Ask A Lawyer: Guns & Divorce – Nine things you need to know

By Henry S. Gornbein

I am about to file for a divorce and my husband has several handguns and rifles in the house. Our marriage has been volatile and I am concerned about my safety and the safety of our children. What should I do?

We are in the aftermath of the most horrific shooting tragedy in the history of our country. Fifty-eight people died in the horrific shooting Oct. 1. It happened in Las Vegas, but can happen anywhere.

In my divorce practice, gun issues have come up on many occasions. Divorce can be volatile under the best of circumstances and safety is of paramount importance.

I have had clients murdered by a spouse during a divorce. There was an incident several years ago when a divorce was finalized and the husband, who was to vacate the house by court order the next day, barricaded himself in the marital home in an upscale West Bloomfield neighborhood. Police were called and, tragically, a West Bloomfield police officer was killed and then the man turned the gun on himself, resulting in a murder/suicide. This house was two houses away from where my grandchildren were living.

Guns are everywhere. Emotions are high and a divorce can trigger a tragedy.

Following are some steps that I recommend to my clients that I would like to share with you:

  1. If you are concerned, get any guns out of the house and have them held by another family member or friend in a secure place. You can always remove the guns and put them into a storage locker for safe keeping.
  2. I once had a case where my office was holding the rifles during a divorce. This is something that I do not recommend.
  3. Many police departments will put guns or other weapons into storage for safe keeping until there is a further directive. Check with the local authorities where you live.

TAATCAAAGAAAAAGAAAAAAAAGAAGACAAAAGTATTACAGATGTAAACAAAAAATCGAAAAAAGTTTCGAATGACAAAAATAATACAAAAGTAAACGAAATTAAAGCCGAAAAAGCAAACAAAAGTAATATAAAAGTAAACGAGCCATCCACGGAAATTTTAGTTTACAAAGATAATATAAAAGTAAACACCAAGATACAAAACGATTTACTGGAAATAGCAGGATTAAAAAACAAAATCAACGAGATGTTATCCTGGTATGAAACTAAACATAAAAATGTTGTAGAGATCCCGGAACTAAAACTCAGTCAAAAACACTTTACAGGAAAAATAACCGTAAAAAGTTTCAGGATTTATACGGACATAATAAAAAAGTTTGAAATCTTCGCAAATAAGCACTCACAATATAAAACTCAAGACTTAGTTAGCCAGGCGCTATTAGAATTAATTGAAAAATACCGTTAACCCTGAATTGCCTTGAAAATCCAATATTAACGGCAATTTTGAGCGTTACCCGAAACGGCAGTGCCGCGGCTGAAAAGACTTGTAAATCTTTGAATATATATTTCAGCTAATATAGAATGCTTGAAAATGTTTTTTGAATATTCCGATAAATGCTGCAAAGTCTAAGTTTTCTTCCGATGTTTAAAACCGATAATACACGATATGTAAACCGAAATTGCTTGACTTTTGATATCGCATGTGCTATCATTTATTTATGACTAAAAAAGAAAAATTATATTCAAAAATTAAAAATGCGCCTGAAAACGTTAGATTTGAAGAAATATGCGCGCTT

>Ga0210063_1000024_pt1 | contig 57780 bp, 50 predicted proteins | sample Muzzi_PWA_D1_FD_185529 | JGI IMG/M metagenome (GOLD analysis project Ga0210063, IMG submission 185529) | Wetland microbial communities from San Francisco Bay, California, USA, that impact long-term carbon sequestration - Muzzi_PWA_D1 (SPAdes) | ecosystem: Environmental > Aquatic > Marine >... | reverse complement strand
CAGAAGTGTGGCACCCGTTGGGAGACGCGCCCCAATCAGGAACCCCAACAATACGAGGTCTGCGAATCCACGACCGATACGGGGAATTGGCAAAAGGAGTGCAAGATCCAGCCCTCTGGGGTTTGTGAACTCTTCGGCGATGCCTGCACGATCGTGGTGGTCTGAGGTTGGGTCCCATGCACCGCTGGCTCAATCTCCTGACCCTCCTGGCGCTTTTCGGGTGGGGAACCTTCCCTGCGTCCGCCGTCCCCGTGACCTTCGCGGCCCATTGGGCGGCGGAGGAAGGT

4. You can always file a motion with the court to make sure that guns are safely stored until the case is resolved.
  5. Possession of guns after a divorce can be an issue and this is something that I have negotiated on numerous occasions.
  6. I once had a case where I walked into a deposition and my client pulled out a handgun. I immediately grabbed it and it was put in a safe and secure place. This was many years ago and is something that I don’t recommend.
  7. In another high-conflict divorce, a client pulled a gun and started shooting over the heads of the two attorneys and the other client. This was in a law office conference room in the Renaissance Center in Detroit. The bullets remained for many years as a reminder of how a tragedy can occur.
  8. The key is to be safe rather than sorry. If there is any doubt, get any weapons out of the house before you file for a divorce.
  9. Talk to your attorney and explain the situation when you are strategizing as the best way to move forward once you have decided to file for a divorce.

Divorce is known as crazy time, when even the most rational human beings sometimes lose it!

I urge you to err on the side of caution. Guns and divorce can be a very toxic brew. This is not a matter of gun control. It is a matter of making sure that no one is killed during the traumatic times that go hand in hand with a divorce.

These are my thoughts. What are yours?

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